Five Self Care Indoor Activities Anyone Can Do
Updated: Sep 9, 2020
List doesn't include screens, reading, or lots of money.
Ultimately my favorite quiet indoor activities where I find the most pleasure in my alone-time are painting, crafting, and reading, but those aren't everyones cup of tea. I do have other activities in my pocket to depend on if I am looking for some quick relaxation. Here are five of those activities that you can enjoy in your home without needing anyone else to join in, or a bunch of costly supplies. Feel free to pop on a podcast, music, or tv show in the background, or open the windows and listen to your environment (neighbors, the city, the suburbs, nature, etc).
I find myself at times in need of sharing and reflecting on my day, but without having to deal with other people. Journaling is good for this because you can write down all the facts of your life, and then if you desire, reflect on them and how it fits into your world. Don't feel as though you are stuck focusing on reality -- you could have a dream journal, a journal about your future dreams, a journal of lists, research of random things that interest you, quotes, or anything you find inspiring.
I have a journal for my weekly happenings, but I have also been documenting my childhood in A Story of My Life journal I found at a bookstore in Colorado (similar here). I absolutely love it. I hope it is something my future children and grandchildren will appreciate when I am gone, and I hope they are able to learn about who I was at different points of time in my life.
To start journaling, all you need is a notebook and a pen. If you don't want to buy anything new, you can always make your own notebook using scrap paper and cardboard (aka a cereal box), and you could even make mini-books if you want something more unique in size.
Type of Self Care: Emotional, Mental, Intellectual*, Spiritual*
* Dependent on type of journal
A little less labor intensive than a journal, a jigsaw puzzle is something you can attempt to solve for hours. A kitchen or coffee table is the best place for this activity, but be aware of who might get into it if its left unattended (i.e. cats, kids, significant other, etc.). It is a great alternative to sitting down on the couch to watch mindless TV, if you don't want to be loud, or if you need to be close by to a location as its very easy to pick-up where you left off if you need to rush away. My favorite brand for puzzles is White Mountain Puzzles.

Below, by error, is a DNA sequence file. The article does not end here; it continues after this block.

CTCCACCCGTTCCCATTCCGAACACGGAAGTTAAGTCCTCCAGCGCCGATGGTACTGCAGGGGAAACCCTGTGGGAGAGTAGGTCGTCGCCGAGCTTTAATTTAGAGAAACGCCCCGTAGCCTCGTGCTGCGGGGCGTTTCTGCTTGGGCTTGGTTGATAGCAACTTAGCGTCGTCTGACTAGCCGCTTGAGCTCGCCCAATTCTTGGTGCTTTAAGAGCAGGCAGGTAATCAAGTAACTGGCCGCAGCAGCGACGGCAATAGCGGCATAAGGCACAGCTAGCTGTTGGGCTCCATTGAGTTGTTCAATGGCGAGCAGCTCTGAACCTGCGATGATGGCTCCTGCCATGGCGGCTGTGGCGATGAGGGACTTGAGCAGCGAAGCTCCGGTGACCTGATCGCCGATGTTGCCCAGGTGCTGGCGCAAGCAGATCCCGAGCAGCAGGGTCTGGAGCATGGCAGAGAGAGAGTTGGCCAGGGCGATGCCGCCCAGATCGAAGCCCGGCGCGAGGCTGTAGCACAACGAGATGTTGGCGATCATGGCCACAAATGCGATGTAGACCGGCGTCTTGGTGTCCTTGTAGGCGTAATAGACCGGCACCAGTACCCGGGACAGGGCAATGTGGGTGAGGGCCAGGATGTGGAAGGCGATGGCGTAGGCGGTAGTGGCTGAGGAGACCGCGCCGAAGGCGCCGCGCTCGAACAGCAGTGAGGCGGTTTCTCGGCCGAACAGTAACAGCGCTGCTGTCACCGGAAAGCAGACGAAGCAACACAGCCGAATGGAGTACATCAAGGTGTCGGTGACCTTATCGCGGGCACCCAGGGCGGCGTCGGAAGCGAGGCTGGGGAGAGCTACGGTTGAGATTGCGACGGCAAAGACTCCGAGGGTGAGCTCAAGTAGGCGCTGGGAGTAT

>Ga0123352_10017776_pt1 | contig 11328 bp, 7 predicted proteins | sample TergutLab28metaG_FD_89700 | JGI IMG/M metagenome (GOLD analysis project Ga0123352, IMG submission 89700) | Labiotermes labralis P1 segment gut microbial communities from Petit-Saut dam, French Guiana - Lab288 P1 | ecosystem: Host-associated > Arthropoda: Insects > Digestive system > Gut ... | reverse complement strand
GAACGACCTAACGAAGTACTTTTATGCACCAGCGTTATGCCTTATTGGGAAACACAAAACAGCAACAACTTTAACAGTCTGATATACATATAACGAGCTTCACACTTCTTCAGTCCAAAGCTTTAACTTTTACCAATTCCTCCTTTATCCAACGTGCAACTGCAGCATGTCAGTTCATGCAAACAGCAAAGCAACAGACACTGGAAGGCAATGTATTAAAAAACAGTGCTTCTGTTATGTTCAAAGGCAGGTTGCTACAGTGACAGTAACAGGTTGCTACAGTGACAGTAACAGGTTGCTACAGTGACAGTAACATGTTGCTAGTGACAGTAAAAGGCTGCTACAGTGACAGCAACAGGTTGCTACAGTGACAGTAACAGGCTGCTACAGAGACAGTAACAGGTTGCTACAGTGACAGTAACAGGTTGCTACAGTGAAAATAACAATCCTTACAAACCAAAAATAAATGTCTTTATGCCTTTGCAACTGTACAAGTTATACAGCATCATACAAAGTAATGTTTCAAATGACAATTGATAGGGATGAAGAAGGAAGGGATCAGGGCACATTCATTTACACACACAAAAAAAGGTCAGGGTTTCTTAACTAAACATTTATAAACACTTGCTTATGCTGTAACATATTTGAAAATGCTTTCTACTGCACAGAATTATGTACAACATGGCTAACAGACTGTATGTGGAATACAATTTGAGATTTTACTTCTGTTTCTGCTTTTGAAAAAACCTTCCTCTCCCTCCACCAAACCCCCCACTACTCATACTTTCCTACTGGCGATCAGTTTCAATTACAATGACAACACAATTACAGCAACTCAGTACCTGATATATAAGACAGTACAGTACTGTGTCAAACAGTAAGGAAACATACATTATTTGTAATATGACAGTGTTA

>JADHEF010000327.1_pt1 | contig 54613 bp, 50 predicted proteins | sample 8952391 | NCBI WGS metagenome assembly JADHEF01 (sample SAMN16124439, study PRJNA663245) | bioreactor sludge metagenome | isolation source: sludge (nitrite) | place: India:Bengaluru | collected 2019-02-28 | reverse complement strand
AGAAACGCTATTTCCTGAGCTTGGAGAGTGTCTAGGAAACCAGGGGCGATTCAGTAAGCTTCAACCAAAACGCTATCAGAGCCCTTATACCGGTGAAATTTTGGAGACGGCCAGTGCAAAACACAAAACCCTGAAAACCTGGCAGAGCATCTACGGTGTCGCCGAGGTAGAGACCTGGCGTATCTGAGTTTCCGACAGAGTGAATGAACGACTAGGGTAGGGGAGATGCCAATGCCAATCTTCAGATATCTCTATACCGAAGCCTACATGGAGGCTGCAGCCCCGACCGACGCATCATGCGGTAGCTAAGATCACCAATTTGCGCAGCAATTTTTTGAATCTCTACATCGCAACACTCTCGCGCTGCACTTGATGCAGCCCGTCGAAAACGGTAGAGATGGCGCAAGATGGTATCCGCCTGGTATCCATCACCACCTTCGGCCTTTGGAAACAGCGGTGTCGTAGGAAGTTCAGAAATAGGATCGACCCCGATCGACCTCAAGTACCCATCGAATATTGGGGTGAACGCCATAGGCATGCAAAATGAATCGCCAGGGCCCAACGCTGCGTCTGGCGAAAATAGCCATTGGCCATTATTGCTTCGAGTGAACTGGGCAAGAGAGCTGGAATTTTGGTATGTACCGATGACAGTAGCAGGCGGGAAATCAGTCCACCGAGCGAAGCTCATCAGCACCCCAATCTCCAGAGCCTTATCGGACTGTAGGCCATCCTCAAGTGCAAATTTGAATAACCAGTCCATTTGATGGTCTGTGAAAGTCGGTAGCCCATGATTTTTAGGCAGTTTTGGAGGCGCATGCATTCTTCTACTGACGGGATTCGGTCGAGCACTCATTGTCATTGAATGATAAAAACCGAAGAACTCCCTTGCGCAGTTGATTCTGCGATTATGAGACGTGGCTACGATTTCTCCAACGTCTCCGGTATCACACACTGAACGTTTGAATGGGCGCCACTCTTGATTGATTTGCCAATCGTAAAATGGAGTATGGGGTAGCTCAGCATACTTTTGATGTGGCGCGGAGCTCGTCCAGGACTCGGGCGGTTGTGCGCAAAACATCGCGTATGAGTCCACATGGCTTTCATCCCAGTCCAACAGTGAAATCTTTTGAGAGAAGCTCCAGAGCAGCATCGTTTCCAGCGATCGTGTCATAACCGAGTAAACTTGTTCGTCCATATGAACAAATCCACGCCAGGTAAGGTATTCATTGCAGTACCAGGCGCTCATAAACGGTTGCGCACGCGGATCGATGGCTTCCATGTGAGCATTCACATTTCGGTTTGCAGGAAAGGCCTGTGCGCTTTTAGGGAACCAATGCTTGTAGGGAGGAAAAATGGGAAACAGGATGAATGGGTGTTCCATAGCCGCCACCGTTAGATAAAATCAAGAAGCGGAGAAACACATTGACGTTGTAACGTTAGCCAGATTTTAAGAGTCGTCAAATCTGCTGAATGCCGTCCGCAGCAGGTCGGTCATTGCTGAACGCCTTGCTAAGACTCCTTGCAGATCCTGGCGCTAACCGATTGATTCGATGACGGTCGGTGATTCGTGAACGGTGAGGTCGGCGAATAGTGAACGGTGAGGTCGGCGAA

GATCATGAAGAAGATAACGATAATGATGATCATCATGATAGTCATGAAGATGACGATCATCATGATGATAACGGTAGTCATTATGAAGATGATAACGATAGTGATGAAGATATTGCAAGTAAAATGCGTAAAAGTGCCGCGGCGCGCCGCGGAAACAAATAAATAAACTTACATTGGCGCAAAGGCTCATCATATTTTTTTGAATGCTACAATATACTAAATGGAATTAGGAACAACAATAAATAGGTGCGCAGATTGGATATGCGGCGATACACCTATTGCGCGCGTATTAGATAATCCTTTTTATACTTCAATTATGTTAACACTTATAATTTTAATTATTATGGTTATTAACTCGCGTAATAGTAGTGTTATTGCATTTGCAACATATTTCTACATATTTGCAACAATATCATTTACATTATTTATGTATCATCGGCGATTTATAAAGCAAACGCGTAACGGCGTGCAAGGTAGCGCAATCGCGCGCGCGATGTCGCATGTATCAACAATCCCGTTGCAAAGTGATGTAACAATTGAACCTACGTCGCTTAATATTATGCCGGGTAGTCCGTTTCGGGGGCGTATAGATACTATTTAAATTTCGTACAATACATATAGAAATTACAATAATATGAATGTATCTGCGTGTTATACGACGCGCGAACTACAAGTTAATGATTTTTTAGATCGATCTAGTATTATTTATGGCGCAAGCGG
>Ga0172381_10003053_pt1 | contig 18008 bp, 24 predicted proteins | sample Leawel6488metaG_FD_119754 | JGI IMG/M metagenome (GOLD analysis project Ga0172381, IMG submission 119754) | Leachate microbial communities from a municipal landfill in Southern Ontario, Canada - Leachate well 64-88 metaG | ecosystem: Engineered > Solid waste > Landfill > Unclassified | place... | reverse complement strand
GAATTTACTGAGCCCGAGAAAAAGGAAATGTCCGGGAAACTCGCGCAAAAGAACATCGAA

You can also make your own (basic instructions here) utilizing your children's artwork, or large family photos.
Type of Self Care: Mental
I love a good game of sudoku, scrabble, or Schwedenrätsel (a type of German logic and crossword puzzle), but my most recent favorite sans-screen mind game has been the NY Times Mini Crossword Puzzles. Each puzzle is a 5x5 square, and like a traditional crossword you try to solve it as fast as possible (or maybe that is just a tradition in my family).
There are many versions of the mini crossword books you can buy (though this is the best bang for your buck), or, you can spend nothing and do the mini crossword online each day here (you can create a free login, subscribe, and it can keep track of you solving stats).
Type of Self Care: Mental, Intellectual
Sometimes it is just relaxing to color. You can use pens, markers, colored pencils, or anything you can get your hands on. Its also alright to use a Standard #2 pencil and just work on your grey gradient shading. My favorite coloring books were both gifts: a San Francisco Coloring Book from my friend A (following my first visit to San Fran for her wedding), and a Jane Austen Coloring Book from my Aunt (both of us love Austen's books).
* not suitable for children
Type of Self Care: Mental, Emotional
This activity is very similar to journaling except you are writing bullet points on very specific topics. Its a straightforward practice without having to focus on writing full paragraphs which sometimes is too mentally exhausting for me. You can list your goals, your to-do lists, an inventory, habits you would like to work on-- anything your heart desires.
I acquired this travel listography book as a white elephant gift exchange one year during grad school. I keep lists of every place I have gone, and every place I want to go (most of my research comes from pinterest). I can't wait to use it to help make decisions while planning travel around the world. I also have the film listography sister book that I bought at the Museum of the Moving Image in Queens, NY. You can see some of the lists I made on my Film Instagram.
Type of Self Care: Emotional, Mental, Intellectual*, Spiritual*, Practical*
* Dependent on type of lists
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